The Accusative Case in German: A Complete Guide

The accusative case in German is one of the four German cases. It is the case used for the direct object of a sentence. In this post I want to give you all my tips and tricks to master this German case as fast as possible.

What are Cases?

“Case” is just a fancy word used to talk about the roles of different nouns in a sentence. We have a subject, direct and indirect object. The accusative case is used for the direct object.

The German Accusative Case

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What is a Direct Object?

A direct object is the person or thing that is affected by what the subject does. For example:

Julia isst einen Apfel.

Julia eats an apple.

Julia is the one doing the eating so, she is the subject. The apple is the thing being eaten so, it is the direct object.

Pretty easy, right? Now, you just need to know what changes in the accusative case in German.

Changes in the Accusative Case

Now that you know when to use the accusative case in German, you should learn how to use it.

The thing that makes this case a bit easier is that only masculine nouns’ articles, pronouns and adjective endings change in the accusative. With all the other nouns everything stays exactly as they are.

I go into detail about all of these in separate posts. In here I am not going to bore you with all the details. This post is aimed at helping you understand the accusative case better. I don’t want to complicate things for you. For details on how the changes work for each of those groups of words, take a look at my posts about them.

German articles made easy
German Pronouns
German Adjective Endings

German Accusative Case Changes Made Easy

When working with the accusative case all you have to know is that only articles, pronouns and adjective endings used with masculine nouns change. If you see any other noun, nothing changes.

This means that you only have to learn the different ways that these words change when used with a masculine noun in the accusative case.

For example, with articles “ein” becomes “einen” and “der” becomes “den“. Here are some sentences in which I use these:

Der Mann liebt den Hund.

The man loves the dog.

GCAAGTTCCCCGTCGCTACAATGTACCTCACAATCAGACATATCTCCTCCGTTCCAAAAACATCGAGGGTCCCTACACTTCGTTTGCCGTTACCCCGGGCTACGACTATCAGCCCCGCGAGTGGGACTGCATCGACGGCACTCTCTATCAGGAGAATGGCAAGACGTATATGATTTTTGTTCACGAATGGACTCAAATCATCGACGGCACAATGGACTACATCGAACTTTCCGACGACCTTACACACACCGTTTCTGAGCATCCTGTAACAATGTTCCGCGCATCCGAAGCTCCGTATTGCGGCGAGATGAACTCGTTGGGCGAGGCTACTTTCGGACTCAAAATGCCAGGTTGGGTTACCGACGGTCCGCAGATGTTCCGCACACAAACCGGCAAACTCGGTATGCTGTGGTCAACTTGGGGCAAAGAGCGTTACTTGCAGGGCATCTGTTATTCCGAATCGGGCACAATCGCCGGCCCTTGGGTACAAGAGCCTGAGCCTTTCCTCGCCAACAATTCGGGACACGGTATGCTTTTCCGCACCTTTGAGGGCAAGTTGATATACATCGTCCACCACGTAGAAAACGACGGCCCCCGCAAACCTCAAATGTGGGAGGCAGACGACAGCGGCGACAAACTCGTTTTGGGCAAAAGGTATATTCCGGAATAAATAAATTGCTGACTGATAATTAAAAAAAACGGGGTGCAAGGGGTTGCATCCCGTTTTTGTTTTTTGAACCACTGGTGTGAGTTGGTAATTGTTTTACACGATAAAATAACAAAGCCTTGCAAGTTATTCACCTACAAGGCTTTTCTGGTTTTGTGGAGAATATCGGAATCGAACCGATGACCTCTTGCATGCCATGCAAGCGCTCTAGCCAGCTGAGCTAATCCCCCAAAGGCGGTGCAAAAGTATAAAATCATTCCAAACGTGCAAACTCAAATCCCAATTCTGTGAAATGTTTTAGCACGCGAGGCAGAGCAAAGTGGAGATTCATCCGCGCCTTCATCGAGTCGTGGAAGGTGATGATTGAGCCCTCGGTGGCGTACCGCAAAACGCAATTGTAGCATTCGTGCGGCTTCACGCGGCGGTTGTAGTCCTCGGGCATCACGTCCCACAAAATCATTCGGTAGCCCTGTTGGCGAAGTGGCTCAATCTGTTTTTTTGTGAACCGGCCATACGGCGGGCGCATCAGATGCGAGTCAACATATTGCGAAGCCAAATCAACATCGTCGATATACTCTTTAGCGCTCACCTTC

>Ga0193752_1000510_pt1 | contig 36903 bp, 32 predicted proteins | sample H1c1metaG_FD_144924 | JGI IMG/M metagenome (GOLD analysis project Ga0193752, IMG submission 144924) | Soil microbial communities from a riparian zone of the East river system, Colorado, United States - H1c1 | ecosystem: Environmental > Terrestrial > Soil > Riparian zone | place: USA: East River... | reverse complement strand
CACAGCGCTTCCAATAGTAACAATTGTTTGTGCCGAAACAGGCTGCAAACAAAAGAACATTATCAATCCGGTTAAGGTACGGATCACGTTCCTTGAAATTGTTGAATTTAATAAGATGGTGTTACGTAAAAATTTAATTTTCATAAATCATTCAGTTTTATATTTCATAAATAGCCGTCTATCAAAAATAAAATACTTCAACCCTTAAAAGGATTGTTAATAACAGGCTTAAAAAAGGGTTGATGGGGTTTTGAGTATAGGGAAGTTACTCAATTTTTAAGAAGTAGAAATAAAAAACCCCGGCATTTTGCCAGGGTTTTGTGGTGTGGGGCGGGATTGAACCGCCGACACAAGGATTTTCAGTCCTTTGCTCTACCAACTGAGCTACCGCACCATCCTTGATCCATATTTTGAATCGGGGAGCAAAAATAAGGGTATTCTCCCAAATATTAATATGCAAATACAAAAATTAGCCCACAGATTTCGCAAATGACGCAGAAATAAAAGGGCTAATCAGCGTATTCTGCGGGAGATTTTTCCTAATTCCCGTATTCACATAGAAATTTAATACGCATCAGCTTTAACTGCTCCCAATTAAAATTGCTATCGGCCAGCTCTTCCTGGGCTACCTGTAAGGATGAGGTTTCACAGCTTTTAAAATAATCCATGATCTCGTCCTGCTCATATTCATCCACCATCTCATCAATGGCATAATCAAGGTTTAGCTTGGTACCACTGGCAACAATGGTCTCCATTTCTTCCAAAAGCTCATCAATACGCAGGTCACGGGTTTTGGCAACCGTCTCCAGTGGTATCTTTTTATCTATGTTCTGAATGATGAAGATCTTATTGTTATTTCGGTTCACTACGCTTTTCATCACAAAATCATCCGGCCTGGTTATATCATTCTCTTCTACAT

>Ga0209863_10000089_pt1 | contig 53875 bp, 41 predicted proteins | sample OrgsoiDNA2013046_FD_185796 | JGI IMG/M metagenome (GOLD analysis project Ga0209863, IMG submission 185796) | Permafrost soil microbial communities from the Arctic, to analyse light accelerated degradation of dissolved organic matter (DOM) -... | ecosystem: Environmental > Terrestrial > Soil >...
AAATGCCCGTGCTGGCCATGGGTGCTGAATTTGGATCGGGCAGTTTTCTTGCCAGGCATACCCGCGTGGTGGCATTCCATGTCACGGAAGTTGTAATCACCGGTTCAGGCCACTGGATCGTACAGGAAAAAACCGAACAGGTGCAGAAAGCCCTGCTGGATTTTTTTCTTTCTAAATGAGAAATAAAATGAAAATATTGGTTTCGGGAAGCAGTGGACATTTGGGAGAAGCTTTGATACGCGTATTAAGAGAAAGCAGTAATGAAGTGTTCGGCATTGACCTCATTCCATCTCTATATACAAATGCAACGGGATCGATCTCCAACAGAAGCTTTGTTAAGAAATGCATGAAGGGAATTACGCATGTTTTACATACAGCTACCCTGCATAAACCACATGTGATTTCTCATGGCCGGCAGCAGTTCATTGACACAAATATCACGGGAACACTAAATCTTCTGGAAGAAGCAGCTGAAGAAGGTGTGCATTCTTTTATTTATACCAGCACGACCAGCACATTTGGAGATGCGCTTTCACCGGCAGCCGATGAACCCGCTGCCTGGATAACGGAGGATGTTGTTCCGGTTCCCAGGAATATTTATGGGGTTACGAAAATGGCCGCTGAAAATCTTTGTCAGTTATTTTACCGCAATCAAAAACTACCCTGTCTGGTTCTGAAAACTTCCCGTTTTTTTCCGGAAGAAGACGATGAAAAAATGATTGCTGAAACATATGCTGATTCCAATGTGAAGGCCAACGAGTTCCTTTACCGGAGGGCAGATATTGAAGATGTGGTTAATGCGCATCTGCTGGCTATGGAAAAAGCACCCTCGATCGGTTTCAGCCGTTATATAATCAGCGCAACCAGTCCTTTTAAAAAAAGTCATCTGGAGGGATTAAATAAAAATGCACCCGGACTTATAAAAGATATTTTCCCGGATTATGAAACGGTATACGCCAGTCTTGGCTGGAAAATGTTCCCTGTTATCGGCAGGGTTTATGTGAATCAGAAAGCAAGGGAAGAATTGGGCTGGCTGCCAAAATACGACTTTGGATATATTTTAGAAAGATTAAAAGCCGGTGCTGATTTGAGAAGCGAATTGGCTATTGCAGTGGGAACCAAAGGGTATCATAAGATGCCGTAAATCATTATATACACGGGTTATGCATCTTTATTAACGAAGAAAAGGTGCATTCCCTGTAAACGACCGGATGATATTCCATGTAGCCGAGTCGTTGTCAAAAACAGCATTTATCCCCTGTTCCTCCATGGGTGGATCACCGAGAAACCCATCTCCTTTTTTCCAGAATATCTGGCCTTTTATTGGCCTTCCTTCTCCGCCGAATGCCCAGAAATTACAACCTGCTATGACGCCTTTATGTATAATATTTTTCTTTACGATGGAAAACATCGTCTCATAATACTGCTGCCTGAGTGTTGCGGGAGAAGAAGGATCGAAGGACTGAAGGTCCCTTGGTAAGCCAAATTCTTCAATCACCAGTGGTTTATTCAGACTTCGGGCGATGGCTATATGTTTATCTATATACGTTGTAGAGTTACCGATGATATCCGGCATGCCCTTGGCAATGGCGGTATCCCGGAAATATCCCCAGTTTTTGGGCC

Der König ist einen Mann.

The king is a man

Accusative Prepositions in German

In my opinion, the only thing that really complicates the accusative case in German, is that prepositions changes when you use which case.

Accusative-Only Prepositions

In German, some prepositions make that the noun following it will always be in the accusative. Here is a table with those prepositions:

bisuntil, till
durchthrough, by
entlangalong, down
gegenagainst, for
umaround, for, at

Look at this example of how a sentence with one of these prepositions looks. I will use a masculine noun as the direct object, so you can see the sentence with a changed preposition.

Wir gehen durch den Garten.

We go through the Garden.

Accusative or Dative Prepositions

Some German prepositions indicate either the dative or the accusative based on context. Here is a table with those prepositions:

anat, on, to
aufon, onto, to
hinterbehind, to the back of
inin, into
nebenbeside, next to
überabove, over
unterunder, underneath
vorin front of

If there is movement indicated by the preposition, you use the accusative case. Take a look at these examples where “in” is used first in the accusative and then in the dative.

Accusative: Das Kind geht in den Garten.

The child goes into the garden.

Dative: Die Jacke ist in dem Schrank.

The jacket is in the closet.

Conclusion: The Accusative Case in German

The accusative case shouldn’t stress you out, because there is not much that changes from the nominative case to the accusative. Just remember that everything except for words describing masculine nouns stay the same and you’ll be okay.


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The German Accusative Case

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